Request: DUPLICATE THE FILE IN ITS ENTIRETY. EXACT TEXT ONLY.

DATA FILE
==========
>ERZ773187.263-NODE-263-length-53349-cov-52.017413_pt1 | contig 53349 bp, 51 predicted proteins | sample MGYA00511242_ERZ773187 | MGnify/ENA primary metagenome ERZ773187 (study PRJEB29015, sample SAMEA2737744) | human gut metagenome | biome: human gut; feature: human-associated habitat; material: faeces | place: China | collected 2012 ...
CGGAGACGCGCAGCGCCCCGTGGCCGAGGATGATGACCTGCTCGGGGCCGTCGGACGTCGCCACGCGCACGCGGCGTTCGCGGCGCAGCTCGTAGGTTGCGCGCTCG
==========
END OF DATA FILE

>ERZ773187.263-NODE-263-length-53349-cov-52.017413_pt1 | contig 53349 bp, 51 predicted proteins | sample MGYA00511242_ERZ773187 | MGnify/ENA primary metagenome ERZ773187 (study PRJEB29015, sample SAMEA2737744) | human gut metagenome | biome: human gut; feature: human-associated habitat; material: faeces | place: China | collected 2012 ...
CGGAGACGCGCAGCGCCCCGTGGCCGAGGATGATGACCTGCTCGGGGCCGTCGGACGTCGCCACGCGCACGCGGCGTTCGCGGCGCAGCTCGTAGGTTGCGCGCTCG